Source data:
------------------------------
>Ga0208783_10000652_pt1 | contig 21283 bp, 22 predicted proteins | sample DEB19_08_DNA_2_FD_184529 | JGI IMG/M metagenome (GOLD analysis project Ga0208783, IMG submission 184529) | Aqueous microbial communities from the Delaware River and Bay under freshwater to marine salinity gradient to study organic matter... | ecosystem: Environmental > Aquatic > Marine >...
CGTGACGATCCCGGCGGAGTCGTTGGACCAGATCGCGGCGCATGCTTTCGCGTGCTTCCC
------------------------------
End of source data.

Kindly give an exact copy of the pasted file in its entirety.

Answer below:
>Ga0208783_10000652_pt1 | contig 21283 bp, 22 predicted proteins | sample DEB19_08_DNA_2_FD_184529 | JGI IMG/M metagenome (GOLD analysis project Ga0208783, IMG submission 184529) | Aqueous microbial communities from the Delaware River and Bay under freshwater to marine salinity gradient to study organic matter... | ecosystem: Environmental > Aquatic > Marine >...
CGTGACGATCCCGGCGGAGTCGTTGGACCAGATCGCGGCGCATGCTTTCGCGTGCTTCCC